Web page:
Do We Really Need To Use Moisturiser?

During a recent phone call with one of my best friends, she told me that all she uses is Dove soap. I was quite shocked. Her skin looks good. Given that I only see her a few times once a year when I visit my home town, I’m sure I would notice if things are not going well for her skin-wise.

Ever since I got off the pill, my skin has reverted back to being all pimply and oily in the T-zone.

Thank goodness the cystic pimples have stopped. But even the normal papules (the ones that develop white or yellowish heads that make you want to squeeze them), leave pinky purple marks on my skin for months whether I leave them alone or not.

I was getting really annoyed about how much time I spent trying to cover all the marks on my face with concealer. And as with my teen years, no cream or facewash or toner works.

I purchased a moisturiser I hadn’t used before. The Himalaya Herbals Clear Complexion Cream. I had read mostly good reviews about it.

So I noticed that my T-zone was less oily than usual when I used it, but still oily enough to need to blot my face after lunch time.

Three days later, the beginnings of eczema started on my face.

It’s a fear I have that started ever since I ended up with a rash all over my face when I was about 12 from a face wash.

I choose my products fairly cautiously with a delicate balance between the price, natural ingredients, lack of nasty ingredients, and if it’s safe for sensitive skin acne prone skin.

But alas, since I don’t actually know what I’m sensitive to aside from tea tree and neem, it’s a struggle that has resulted in me wasting a tidy sum over the years and sad itchy and even painful rashes.

So, is moisturiser really necessary? Here are all the ins and outs and some really unflattering photos of myself. Have mercy :p

The Moisturiser-Free Experiment

Disclaimer: Neither my friend or I are dermatologists or scientists. This is just anecdotal information.

My friend suggested I try going moisturiser free and leave the make up too for two weeks.

Yes, every now and then I cover the pimples up, even at home. It makes me feel better. Also the dark circles under my eyes make me look ill, and with no eyeliner, I look tired even when I’m not.

I know, I know, I say bashfully trying to hide my face. Anyway.

At first I was like:

  • My face is always super dehydrated after I wash it, even with plain water or gentle face wash or glycerine soap.
  • As I enter this new decade, skimping on the skincare seems like a very bad idea.

Her arguments were:

  • Just try it for two weeks, it shouldn’t cause any harm and at best I will have skin like a baby. Perfect.
  • Moisturiser stops the skin from making it’s own oil and clogs up the pores.
  • The skin can’t get rid of dead skin cells properly because of moisturiser.
  • We all get wrinkles eventually, there’s no stopping them.
  • Drink lots of water, it will help.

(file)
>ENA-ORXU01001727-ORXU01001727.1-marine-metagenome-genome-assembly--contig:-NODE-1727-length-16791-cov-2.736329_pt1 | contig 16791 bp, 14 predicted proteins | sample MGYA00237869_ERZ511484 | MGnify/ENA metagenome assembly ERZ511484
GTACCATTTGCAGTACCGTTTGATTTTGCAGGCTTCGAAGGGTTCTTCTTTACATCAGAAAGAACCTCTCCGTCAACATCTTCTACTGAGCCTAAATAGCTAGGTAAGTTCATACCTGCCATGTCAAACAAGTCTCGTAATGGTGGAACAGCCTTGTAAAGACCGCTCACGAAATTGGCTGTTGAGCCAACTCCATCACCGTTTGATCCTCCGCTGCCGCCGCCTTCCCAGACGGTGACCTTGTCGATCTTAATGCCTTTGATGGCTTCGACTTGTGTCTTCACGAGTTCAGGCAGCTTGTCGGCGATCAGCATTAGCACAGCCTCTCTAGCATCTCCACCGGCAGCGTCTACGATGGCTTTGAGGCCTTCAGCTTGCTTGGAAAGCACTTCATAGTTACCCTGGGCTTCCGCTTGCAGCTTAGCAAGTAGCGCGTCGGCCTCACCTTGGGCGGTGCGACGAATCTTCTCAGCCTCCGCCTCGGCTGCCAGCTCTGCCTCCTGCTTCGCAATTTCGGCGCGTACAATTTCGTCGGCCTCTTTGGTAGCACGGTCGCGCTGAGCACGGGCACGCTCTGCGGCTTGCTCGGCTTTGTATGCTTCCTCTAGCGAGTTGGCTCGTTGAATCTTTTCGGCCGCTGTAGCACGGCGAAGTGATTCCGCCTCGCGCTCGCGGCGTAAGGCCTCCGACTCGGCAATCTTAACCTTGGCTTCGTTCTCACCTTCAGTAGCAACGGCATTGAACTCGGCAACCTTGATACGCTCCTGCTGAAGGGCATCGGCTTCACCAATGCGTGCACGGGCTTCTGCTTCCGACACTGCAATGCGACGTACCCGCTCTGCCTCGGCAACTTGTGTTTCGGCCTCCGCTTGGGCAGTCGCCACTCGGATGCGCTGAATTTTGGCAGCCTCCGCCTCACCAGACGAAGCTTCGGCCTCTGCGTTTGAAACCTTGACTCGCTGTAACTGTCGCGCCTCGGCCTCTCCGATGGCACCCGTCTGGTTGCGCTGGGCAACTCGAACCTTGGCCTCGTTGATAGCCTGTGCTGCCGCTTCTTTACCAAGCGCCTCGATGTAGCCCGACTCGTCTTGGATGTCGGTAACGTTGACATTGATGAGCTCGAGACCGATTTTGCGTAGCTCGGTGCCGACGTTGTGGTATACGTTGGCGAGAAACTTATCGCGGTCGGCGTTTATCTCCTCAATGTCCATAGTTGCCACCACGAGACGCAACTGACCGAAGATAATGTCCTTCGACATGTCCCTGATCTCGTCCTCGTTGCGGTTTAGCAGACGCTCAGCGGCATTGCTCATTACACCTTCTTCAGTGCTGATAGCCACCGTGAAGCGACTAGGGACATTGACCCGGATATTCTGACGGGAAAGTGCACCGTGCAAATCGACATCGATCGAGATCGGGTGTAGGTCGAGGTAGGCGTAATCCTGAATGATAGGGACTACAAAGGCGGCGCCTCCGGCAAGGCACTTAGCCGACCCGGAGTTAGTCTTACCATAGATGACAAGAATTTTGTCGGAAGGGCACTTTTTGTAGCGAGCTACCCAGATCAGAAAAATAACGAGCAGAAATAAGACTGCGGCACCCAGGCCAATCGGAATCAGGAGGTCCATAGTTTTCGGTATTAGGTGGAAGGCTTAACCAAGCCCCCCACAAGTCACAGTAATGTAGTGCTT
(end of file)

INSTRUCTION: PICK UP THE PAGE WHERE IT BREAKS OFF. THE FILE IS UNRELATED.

• It’s lockdown, no one can see me.

Yip, no one can see me even when I do go out. I wear a scarf now instead, because that mask was horrible.

I could barely see, and it dried my contact lenses out quite badly. But at least I didn’t touch my nose or mouth which was the point. I am a serial face toucher.

So, point taken.

The Research in Favour of Going Moisturiser-Free

So not the type to take things at face value when it comes to health, including my skin, I looked it up.

There are many stories about women who have given up moisturiser completely, some who only use serum, or only use moisturiser at night or during the day.

This particular article drew me like a moth to a flame. Who doesn’t want the skin of their dreams?

Then I came across this article where a couple of dermatologists give their take on it.

According to them, moisturiser is unnecessary unless you truly have dry skin. Moisturiser, does in fact, trap dead skin cells, block pores, and hamper the skin’s ability to regulate moisture naturally. A fact that will be noticeable within 2-4 weeks of shunning moisturiser.

It’s more important to cleanse, exfoliate once or twice a week, and apply sunscreen if you’re going to be in the sun.

What’s scary is that there are also peachy articles, like this one, about how doing this will forever damage your skin. Yikes!!!!!! So who to believe?

Only Truly Dry Skin Needs Moisturiser

Some further research seems to back up the dermatologists who are anti-moisturiser.

Dehydrated Skin

The tight feeling in the skin, especially if there an oil slick present, is due to dehydration.

The skin is doing exactly what it’s meant to. Trying to provide moisture, but not quite getting there because another essential part of the skin barrier (the thing that prevents your skin from losing fluids), water, is lacking.

Given some of the other symptoms, namely tired looking eyes with dark circles and fine lines or wrinkles (especially on the forehead and around the eyes) that aren’t permanent, I know this is my particular issue.

I generally drink enough fluids to stay hydrated according to this TMI pee colour chart, but perhaps there is something to actually consuming 6-8 glasses of water, instead of my usual 5 (plus two cups of coffee).

Dry Skin

Dry skin, scientifically known by the fancy words, xerosis cutis, is due to a malfunctioning skin barrier caused by genetics and ageing in general. The skin will not be oily at all in this case.

The skin can’t hold on to the oils or water needed for a healthy skin barrier. In this case, moisturiser is necessary.

Symptoms are:

  • White, flaking skin
  • Eczema
  • Itchy skin
  • Scaly skin
  • Cracks in the skin
  • Pink or red irritated skin

The whole flaking skin with cracks is why I started using body moisturiser as a child already. My legs are especially prone to this.

It’s much better in the more humid climate of Cape Town than the drier climate in Johannesburg, but I generally can’t skip more than two days before the situation arises. Maybe only a day winter.

I now feel that at least my body lotion habit is justified because I actually like doing that.

The Verdict: I Decide To Go Moisturiser-Free